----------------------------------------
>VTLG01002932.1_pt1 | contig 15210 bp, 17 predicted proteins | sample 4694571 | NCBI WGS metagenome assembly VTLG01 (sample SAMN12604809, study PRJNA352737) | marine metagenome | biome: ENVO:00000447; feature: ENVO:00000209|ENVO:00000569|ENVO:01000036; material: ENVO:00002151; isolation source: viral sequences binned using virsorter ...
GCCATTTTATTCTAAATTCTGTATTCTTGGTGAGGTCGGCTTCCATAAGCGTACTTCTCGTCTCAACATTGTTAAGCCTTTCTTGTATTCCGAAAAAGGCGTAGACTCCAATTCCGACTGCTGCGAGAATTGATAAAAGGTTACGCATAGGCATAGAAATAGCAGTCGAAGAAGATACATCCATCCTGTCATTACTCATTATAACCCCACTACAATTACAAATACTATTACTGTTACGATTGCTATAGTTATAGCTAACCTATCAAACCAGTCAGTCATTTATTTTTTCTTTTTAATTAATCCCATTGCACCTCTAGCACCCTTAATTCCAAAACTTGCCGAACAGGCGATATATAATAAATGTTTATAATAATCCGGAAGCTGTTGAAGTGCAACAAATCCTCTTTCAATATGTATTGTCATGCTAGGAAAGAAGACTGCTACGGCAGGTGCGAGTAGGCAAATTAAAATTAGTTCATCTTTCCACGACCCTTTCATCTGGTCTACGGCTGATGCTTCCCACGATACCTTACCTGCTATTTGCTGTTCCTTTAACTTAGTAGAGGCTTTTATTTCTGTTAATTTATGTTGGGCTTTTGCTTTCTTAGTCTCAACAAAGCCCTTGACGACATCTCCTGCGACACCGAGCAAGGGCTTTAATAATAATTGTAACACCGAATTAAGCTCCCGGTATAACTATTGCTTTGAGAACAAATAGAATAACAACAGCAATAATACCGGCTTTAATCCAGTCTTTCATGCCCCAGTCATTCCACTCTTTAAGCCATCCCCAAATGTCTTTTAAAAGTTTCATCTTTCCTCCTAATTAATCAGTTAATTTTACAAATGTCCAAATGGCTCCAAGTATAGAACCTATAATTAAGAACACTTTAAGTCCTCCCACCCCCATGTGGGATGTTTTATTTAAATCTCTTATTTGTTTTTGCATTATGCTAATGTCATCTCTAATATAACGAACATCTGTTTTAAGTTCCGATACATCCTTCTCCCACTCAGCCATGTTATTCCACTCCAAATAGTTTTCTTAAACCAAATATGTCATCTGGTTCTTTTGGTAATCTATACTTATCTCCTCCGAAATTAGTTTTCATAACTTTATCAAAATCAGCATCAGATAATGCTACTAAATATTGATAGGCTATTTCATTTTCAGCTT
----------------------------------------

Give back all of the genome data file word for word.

>VTLG01002932.1_pt1 | contig 15210 bp, 17 predicted proteins | sample 4694571 | NCBI WGS metagenome assembly VTLG01 (sample SAMN12604809, study PRJNA352737) | marine metagenome | biome: ENVO:00000447; feature: ENVO:00000209|ENVO:00000569|ENVO:01000036; material: ENVO:00002151; isolation source: viral sequences binned using virsorter ...
GCCATTTTATTCTAAATTCTGTATTCTTGGTGAGGTCGGCTTCCATAAGCGTACTTCTCGTCTCAACATTGTTAAGCCTTTCTTGTATTCCGAAAAAGGCGTAGACTCCAATTCCGACTGCTGCGAGAATTGATAAAAGGTTACGCATAGGCATAGAAATAGCAGTCGAAGAAGATACATCCATCCTGTCATTACTCATTATAACCCCACTACAATTACAAATACTATTACTGTTACGATTGCTATAGTTATAGCTAACCTATCAAACCAGTCAGTCATTTATTTTTTCTTTTTAATTAATCCCATTGCACCTCTAGCACCCTTAATTCCAAAACTTGCCGAACAGGCGATATATAATAAATGTTTATAATAATCCGGAAGCTGTTGAAGTGCAACAAATCCTCTTTCAATATGTATTGTCATGCTAGGAAAGAAGACTGCTACGGCAGGTGCGAGTAGGCAAATTAAAATTAGTTCATCTTTCCACGACCCTTTCATCTGGTCTACGGCTGATGCTTCCCACGATACCTTACCTGCTATTTGCTGTTCCTTTAACTTAGTAGAGGCTTTTATTTCTGTTAATTTATGTTGGGCTTTTGCTTTCTTAGTCTCAACAAAGCCCTTGACGACATCTCCTGCGACACCGAGCAAGGGCTTTAATAATAATTGTAACACCGAATTAAGCTCCCGGTATAACTATTGCTTTGAGAACAAATAGAATAACAACAGCAATAATACCGGCTTTAATCCAGTCTTTCATGCCCCAGTCATTCCACTCTTTAAGCCATCCCCAAATGTCTTTTAAAAGTTTCATCTTTCCTCCTAATTAATCAGTTAATTTTACAAATGTCCAAATGGCTCCAAGTATAGAACCTATAATTAAGAACACTTTAAGTCCTCCCACCCCCATGTGGGATGTTTTATTTAAATCTCTTATTTGTTTTTGCATTATGCTAATGTCATCTCTAATATAACGAACATCTGTTTTAAGTTCCGATACATCCTTCTCCCACTCAGCCATGTTATTCCACTCCAAATAGTTTTCTTAAACCAAATATGTCATCTGGTTCTTTTGGTAATCTATACTTATCTCCTCCGAAATTAGTTTTCATAACTTTATCAAAATCAGCATCAGATAATGCTACTAAATATTGATAGGCTATTTCATTTTCAGCTT